Very rarely, a few times in a lifetime, you open a book and when you close it again nothing can ever be the same. Walls have been pulled down, barriers broken, a dimension of feeling, of existence itself, has opened in you that was not there before. To the End of the Land is a book of this magnitude,Is this blurb by Nichole Krauss for novelist David Grossman's new book the most obsequious to ever grace a book cover, asks The Gawker, while The Guardian's book blog invited readers to out-praise Krauss, and the results are most amusing. (Conversational Reading was the first to highlight this case.)
Laura Miller on the Salon website tells us why blurbs really are actually crap and how the process of blurbing works :
Once a reasonably finished draft of a manuscript has been completed, the author, at his publisher's insistence, begins the grueling and humiliating process of begging blurbs from better-known writers. The aim is to score praise from established authors whose work has a similar appeal -- a wacky, gay-positive memoirist will try for Augusten Burroughs or David Sedaris; a female writer of mordant short stories approaches Mary Gaitskill, and so on -- but these can be nearly impossible to obtain.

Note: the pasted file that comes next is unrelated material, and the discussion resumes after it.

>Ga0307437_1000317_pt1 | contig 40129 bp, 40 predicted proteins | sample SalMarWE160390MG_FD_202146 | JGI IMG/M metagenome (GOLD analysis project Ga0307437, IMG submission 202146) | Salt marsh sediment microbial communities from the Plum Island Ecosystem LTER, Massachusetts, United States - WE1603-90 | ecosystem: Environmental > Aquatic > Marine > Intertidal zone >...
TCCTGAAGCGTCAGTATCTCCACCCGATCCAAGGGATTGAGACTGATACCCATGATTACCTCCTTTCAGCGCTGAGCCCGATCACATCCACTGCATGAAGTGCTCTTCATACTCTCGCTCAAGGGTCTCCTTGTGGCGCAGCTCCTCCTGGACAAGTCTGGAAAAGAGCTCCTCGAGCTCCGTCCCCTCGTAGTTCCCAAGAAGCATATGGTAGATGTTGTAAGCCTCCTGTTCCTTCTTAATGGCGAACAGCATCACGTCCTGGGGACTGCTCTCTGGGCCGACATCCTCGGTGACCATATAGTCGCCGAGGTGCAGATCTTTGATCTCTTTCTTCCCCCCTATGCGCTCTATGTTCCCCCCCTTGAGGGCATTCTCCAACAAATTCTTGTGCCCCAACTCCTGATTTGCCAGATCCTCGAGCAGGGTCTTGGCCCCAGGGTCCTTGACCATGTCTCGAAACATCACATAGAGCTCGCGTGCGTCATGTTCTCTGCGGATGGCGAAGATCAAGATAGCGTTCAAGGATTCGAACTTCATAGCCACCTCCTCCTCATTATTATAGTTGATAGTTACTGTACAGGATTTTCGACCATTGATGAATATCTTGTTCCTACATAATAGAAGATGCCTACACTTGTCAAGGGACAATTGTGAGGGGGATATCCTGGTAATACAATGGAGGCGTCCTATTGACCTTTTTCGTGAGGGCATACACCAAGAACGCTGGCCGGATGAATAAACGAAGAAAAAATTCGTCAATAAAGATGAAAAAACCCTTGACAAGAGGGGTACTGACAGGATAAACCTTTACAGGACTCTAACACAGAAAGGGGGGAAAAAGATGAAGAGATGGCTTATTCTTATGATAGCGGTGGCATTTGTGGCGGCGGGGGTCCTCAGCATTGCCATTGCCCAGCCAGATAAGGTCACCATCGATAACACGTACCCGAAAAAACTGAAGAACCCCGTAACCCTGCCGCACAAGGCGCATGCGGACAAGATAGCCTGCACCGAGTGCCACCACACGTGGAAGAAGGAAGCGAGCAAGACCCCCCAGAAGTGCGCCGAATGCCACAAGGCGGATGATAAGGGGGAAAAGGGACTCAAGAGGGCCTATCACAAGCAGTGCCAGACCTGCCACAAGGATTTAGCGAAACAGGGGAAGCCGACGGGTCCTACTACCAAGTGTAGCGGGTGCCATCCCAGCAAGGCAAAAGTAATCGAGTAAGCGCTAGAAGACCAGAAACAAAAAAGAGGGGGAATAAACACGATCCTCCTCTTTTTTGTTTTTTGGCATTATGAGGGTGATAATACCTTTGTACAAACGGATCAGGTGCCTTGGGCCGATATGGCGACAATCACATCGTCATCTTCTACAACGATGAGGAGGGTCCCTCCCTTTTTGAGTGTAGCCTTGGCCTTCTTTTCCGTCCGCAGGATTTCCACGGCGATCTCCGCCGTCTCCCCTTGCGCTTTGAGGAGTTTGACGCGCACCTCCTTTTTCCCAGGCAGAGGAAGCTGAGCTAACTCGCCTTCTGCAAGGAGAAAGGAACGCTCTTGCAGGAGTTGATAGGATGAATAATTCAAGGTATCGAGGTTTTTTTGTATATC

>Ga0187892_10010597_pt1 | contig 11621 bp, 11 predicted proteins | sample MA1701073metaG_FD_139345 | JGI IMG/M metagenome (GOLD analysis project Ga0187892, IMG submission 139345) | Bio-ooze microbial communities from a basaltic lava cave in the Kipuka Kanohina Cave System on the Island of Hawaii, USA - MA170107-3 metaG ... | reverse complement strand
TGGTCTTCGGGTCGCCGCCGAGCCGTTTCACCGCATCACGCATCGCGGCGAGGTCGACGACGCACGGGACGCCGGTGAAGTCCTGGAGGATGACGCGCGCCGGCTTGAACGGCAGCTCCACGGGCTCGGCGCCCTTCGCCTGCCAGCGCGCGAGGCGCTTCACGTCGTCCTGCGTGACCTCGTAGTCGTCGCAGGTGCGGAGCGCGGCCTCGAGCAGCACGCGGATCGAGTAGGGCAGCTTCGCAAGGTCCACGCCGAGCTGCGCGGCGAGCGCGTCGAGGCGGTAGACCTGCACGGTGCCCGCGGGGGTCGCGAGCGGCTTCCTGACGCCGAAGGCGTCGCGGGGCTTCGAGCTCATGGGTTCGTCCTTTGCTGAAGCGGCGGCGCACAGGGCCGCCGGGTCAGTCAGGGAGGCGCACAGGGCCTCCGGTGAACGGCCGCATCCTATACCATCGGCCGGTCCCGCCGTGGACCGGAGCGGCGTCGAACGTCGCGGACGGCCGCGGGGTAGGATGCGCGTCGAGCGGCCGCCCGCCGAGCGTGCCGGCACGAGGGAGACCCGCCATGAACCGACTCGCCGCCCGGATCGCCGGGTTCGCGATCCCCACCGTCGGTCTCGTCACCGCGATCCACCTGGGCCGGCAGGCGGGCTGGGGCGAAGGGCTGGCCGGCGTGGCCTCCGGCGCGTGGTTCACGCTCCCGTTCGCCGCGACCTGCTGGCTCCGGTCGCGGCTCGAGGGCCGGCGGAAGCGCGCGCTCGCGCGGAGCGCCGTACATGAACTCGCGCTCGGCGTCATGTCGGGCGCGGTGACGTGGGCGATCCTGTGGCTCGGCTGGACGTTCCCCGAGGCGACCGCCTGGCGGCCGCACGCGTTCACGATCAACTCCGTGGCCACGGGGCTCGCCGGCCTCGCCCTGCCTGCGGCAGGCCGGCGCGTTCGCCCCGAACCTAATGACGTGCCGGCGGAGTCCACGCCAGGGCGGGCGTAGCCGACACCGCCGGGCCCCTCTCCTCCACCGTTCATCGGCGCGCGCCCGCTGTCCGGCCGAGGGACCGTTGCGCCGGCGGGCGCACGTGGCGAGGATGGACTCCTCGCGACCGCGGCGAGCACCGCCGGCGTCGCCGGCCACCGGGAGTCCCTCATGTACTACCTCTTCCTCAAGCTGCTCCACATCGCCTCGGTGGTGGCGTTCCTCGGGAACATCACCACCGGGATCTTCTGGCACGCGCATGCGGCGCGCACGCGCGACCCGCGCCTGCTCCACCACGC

The most prominent authors are inundated with such manuscripts, far more than they can ever read, especially if they hope to get on with their real job -- which is, of course, writing their own books. Many have adopted a blanket no-blurb policy, and most of these will at least occasionally wind up departing from that policy, usually for personal reasons. They might do it for a good friend or a former student, or as a favor to their editor or agent.
So when publishing people look at the lineup of testimonials on the back of a new hardcover, they don't see hints as to what the book they're holding might be like. Instead, they see evidence of who the author knows, the influence of his or her agent, and which MFA program in creative writing he or she attended. In other words, blurbs are a product of all the stuff people claim to hate about publishing: its cliquishness and insularity.